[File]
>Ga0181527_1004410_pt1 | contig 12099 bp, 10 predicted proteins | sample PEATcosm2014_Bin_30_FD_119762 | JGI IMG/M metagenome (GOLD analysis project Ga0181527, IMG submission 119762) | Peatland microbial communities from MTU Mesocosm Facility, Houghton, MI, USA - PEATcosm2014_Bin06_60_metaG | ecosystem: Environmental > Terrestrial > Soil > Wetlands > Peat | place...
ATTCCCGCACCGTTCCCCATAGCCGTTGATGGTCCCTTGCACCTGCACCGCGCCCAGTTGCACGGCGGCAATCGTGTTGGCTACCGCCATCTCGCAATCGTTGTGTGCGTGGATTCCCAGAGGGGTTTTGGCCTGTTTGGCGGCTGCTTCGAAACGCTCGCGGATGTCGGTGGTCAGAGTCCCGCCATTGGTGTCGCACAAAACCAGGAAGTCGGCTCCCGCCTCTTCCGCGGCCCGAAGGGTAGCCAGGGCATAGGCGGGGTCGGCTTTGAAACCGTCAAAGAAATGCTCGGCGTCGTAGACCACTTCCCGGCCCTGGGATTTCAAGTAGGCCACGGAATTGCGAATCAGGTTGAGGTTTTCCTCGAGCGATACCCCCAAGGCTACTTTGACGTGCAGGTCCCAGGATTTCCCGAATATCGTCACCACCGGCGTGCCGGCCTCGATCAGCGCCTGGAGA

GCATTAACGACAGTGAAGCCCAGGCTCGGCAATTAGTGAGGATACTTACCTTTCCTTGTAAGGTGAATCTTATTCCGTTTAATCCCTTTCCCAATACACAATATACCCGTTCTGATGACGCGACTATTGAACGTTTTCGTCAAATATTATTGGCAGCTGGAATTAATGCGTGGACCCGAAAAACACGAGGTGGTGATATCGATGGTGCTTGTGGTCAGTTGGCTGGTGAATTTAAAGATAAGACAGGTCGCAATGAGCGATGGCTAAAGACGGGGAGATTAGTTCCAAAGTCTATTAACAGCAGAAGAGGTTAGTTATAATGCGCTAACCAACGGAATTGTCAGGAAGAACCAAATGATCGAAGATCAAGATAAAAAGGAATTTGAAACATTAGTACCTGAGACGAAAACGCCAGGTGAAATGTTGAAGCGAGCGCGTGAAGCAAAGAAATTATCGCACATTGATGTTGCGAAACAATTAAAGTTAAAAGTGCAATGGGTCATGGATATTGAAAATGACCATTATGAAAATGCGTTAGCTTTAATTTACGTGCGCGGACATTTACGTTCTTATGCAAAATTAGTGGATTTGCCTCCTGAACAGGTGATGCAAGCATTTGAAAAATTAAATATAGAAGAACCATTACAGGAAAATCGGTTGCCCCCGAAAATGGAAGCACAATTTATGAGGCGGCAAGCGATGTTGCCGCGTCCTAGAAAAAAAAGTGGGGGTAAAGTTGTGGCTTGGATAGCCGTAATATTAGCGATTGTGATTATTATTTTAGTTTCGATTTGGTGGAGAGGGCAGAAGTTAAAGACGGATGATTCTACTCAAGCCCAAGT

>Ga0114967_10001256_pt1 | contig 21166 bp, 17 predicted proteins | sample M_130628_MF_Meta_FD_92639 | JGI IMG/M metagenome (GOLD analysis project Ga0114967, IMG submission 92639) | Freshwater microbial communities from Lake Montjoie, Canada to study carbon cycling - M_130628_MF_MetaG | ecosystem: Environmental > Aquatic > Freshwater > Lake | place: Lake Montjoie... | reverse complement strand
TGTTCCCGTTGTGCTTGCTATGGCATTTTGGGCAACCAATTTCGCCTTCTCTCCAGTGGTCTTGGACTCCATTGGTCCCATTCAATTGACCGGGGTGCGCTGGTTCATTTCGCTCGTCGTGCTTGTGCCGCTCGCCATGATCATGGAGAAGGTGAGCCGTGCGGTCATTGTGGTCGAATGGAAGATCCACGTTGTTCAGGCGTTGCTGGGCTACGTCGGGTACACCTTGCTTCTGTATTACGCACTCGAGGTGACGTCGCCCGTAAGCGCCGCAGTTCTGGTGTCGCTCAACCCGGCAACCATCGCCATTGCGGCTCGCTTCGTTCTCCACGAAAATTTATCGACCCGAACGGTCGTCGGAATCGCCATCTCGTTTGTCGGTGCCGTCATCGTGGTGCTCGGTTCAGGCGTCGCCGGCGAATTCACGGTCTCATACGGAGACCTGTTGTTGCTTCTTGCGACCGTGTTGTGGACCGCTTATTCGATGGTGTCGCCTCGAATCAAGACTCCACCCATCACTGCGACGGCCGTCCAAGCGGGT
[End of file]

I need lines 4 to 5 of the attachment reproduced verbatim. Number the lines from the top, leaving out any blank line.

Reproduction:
>Ga0114967_10001256_pt1 | contig 21166 bp, 17 predicted proteins | sample M_130628_MF_Meta_FD_92639 | JGI IMG/M metagenome (GOLD analysis project Ga0114967, IMG submission 92639) | Freshwater microbial communities from Lake Montjoie, Canada to study carbon cycling - M_130628_MF_MetaG | ecosystem: Environmental > Aquatic > Freshwater > Lake | place: Lake Montjoie... | reverse complement strand
TGTTCCCGTTGTGCTTGCTATGGCATTTTGGGCAACCAATTTCGCCTTCTCTCCAGTGGTCTTGGACTCCATTGGTCCCATTCAATTGACCGGGGTGCGCTGGTTCATTTCGCTCGTCGTGCTTGTGCCGCTCGCCATGATCATGGAGAAGGTGAGCCGTGCGGTCATTGTGGTCGAATGGAAGATCCACGTTGTTCAGGCGTTGCTGGGCTACGTCGGGTACACCTTGCTTCTGTATTACGCACTCGAGGTGACGTCGCCCGTAAGCGCCGCAGTTCTGGTGTCGCTCAACCCGGCAACCATCGCCATTGCGGCTCGCTTCGTTCTCCACGAAAATTTATCGACCCGAACGGTCGTCGGAATCGCCATCTCGTTTGTCGGTGCCGTCATCGTGGTGCTCGGTTCAGGCGTCGCCGGCGAATTCACGGTCTCATACGGAGACCTGTTGTTGCTTCTTGCGACCGTGTTGTGGACCGCTTATTCGATGGTGTCGCCTCGAATCAAGACTCCACCCATCACTGCGACGGCCGTCCAAGCGGGT